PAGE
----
“I want to make sure people know that this treatment is out there,” says Kelly Lutz.
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“In November 2017, I got diagnosed with non-Hodgkin’s lymphoma, a type of cancer that originates in the lymph system,” says Kelly Lutz, 58, of Zelienople.

“I had it not only in my lymph nodes but also in my central nervous system. So, by December, they started me on heavy doses of chemotherapy. I was in Shadyside Hospital six times, each time for 10 days — and still go once a month for maintenance treatment for a year.

“Soon I developed what they call oral mucositis,” continues Ms. Lutz, the busy wife of a retired dairy farmer, mother of “three lovely daughters,” and a grandmother of six.

“I had huge blisters in my mouth and on my tongue — so bad that I couldn’t talk or eat. I couldn’t even lie down without pain. It was excruciating.

“Then Ashley Layton, my clinician, came in with this little machine and said, ‘Let’s try this low-level laser therapy [LLLT].’ ”

Ashley Layton, BSN, RN, OCN®, who gave a presentation on LLLT at the 2018 Annual Congress of the Oncology Nursing Society in Washington, D.C., explains

that “laser therapy, or photobiomodulation, has been used for many years to lessen the aches of sports injuries, arthritic joints, and back and neck pain. It’s inexpensive, well-tolerated, and has been standard treatment in the U.K. to prevent the pain and inflammation of oral mucositis.”

Treatment involves applying a red laser beam to a patient’s cheeks, tongue, and roof of the mouth two or three times a week. Each treatment takes less than ten minutes.

“Within 24 hours, I found a huge difference”

Back in 2014, seeing how many patients were afflicted by oral mucositis, Annette Quinn, RN, MSN, program manager of Radiation Oncology at UPMC Shadyside, applied for and received a grant from the Shadyside Hospital Foundation to purchase an LLLT delivery system. Before long, the Foundation’s Grant Committee members, impressed by its success in helping patients, approved three additional systems.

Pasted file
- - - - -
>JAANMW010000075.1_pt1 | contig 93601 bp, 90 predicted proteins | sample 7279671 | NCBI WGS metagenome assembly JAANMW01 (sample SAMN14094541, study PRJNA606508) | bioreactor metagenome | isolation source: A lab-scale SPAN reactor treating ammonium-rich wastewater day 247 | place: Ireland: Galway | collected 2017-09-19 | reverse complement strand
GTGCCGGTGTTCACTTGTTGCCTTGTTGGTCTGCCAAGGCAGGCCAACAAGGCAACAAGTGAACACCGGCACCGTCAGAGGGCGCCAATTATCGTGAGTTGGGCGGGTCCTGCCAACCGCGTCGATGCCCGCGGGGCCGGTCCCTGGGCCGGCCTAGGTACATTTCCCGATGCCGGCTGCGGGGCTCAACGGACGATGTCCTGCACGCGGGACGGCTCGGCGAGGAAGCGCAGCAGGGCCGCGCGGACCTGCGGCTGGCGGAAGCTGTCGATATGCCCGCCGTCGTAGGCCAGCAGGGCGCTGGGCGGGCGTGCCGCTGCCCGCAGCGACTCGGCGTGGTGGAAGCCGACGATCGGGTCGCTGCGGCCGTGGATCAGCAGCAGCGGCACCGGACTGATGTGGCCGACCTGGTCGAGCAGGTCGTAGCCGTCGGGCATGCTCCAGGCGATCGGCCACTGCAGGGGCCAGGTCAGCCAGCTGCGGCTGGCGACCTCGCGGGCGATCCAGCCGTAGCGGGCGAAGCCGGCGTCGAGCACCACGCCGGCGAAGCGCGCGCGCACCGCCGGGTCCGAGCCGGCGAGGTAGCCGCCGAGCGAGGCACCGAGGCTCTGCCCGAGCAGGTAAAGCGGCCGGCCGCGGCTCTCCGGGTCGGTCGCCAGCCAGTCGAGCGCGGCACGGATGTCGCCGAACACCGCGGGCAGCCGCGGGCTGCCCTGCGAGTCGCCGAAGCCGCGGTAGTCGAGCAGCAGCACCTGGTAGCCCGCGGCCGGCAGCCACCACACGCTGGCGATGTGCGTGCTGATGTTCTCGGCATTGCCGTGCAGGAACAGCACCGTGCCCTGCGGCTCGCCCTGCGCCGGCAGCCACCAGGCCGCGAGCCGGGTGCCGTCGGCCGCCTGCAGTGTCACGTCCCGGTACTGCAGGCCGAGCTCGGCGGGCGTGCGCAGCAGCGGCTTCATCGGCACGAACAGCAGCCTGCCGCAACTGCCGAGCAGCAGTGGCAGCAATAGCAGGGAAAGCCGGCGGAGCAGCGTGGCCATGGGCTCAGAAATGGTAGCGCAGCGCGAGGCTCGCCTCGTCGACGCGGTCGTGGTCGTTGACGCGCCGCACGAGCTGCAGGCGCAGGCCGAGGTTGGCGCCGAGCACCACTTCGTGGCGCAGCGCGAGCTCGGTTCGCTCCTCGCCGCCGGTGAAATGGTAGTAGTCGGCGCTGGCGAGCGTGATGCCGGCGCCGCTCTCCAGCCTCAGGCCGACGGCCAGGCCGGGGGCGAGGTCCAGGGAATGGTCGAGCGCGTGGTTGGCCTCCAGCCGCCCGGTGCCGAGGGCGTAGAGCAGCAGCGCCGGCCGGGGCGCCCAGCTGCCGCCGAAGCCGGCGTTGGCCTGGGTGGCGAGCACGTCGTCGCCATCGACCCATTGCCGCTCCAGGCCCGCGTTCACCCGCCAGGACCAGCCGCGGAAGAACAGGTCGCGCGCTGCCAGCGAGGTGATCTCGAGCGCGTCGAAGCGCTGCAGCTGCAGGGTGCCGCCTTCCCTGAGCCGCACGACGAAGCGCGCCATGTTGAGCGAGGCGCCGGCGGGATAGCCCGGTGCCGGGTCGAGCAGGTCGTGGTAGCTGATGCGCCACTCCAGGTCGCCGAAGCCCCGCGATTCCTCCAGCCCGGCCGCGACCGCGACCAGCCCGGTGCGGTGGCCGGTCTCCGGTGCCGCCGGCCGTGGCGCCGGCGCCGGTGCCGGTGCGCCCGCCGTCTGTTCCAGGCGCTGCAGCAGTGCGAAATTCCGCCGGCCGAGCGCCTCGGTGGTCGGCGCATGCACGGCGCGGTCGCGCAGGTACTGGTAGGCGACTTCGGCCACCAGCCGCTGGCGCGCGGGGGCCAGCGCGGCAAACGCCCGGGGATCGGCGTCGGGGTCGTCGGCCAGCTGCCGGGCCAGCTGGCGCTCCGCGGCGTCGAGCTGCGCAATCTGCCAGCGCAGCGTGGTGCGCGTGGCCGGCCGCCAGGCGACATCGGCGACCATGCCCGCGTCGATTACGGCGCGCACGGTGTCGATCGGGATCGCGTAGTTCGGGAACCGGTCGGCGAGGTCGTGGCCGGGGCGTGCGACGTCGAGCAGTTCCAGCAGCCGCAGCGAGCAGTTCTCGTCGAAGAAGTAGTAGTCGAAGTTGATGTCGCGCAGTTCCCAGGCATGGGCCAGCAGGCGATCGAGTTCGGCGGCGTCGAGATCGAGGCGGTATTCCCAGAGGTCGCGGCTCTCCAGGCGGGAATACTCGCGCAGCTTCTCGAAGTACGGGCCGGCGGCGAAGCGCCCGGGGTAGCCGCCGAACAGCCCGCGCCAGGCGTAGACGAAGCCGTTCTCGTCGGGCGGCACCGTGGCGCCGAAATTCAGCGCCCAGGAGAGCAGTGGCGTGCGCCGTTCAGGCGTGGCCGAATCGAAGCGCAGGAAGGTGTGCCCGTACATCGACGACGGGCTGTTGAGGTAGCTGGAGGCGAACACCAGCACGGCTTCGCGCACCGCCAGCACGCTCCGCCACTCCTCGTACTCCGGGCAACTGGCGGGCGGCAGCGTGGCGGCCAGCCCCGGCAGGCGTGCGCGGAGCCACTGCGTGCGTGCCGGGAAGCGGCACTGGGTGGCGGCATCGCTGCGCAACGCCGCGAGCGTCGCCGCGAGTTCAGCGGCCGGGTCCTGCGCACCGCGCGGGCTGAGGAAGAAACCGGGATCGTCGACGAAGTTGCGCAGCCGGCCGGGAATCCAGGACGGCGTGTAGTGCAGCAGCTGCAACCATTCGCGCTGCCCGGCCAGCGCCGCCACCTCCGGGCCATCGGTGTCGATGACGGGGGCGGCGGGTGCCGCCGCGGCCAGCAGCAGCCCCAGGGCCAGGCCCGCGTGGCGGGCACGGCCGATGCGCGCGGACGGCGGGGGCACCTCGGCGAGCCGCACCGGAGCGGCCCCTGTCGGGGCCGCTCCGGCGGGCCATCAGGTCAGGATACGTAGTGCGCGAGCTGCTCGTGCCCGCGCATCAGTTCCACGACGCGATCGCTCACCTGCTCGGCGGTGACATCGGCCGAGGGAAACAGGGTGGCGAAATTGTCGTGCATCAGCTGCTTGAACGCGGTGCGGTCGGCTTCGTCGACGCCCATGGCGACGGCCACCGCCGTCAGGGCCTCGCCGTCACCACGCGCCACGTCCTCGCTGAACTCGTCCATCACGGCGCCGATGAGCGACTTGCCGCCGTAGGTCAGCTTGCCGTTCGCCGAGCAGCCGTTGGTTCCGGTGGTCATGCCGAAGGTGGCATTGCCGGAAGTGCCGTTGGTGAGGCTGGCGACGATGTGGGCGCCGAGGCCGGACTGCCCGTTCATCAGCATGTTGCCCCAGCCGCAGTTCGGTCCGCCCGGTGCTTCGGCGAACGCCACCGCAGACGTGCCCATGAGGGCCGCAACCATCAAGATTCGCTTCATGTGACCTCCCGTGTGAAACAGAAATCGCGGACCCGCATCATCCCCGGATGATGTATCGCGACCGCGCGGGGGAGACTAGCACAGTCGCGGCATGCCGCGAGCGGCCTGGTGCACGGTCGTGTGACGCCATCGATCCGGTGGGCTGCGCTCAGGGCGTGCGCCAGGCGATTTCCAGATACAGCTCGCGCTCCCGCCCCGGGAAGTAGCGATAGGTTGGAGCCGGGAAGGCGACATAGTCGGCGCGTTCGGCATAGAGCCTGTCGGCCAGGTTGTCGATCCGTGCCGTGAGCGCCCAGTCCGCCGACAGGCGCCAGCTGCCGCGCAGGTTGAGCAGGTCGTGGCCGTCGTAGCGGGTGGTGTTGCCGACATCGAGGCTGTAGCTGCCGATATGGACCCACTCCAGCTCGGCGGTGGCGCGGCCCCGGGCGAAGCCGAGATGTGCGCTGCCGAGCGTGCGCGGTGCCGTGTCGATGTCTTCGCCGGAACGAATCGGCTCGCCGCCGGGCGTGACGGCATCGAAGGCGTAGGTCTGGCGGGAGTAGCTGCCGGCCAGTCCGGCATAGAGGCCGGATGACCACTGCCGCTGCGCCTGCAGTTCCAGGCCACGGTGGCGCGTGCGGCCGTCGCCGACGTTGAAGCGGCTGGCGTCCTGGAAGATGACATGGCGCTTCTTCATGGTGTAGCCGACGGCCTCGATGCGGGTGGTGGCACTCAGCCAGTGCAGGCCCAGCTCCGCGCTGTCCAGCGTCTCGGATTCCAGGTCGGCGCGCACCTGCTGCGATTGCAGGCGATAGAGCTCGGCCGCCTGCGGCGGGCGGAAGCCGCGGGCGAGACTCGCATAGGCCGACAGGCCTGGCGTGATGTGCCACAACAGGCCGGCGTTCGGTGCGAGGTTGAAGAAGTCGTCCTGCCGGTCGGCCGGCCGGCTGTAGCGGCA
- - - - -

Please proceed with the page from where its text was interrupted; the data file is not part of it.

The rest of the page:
“Within 24 hours, I found a huge difference,” Ms. Lutz recalls. “After my third treatment, I could talk and I could eat. It’s phenomenal — it really is.”

Ms. Lutz was immediately put on the schedule for LLLT each time she returned for her treatments. “I was so overjoyed once they started doing me with the light therapy every time I went in. It really kept the mouth sores at bay. I still developed them, but because the clinicians stayed on top of them, they never got as severe as that first time.

“Nobody wants to have cancer,” she says. “But if I had to have it, I have to say that UPMC Hillman Cancer Center and Shadyside Hospital have been a blessing to me. All the doctors, the nurses, and the people who brought the food, even the people who cleaned my room, were phenomenal.

They really care about the patients. The clinicians did hand and foot massages. You could have a yoga instructor come in, and he would work with you. I just love them all.

“God is good,” Ms. Lutz adds. “Right now I’m cancer- free, and I feel very blessed.”

In addition to helping care for her parents, she and her husband are looking forward to some travel in their retirement — but she also is exploring ways to raise funds to help buy more LLLT machines, which cost $24,000 each.

“I want to make sure people know that this treatment is out there.”

Discover how you can help patients like Kelly Lutz. Please call or email Louise Brown, executive director, Shadyside Hospital Foundation, 412-623-6600 or brownlr@upmc.edu.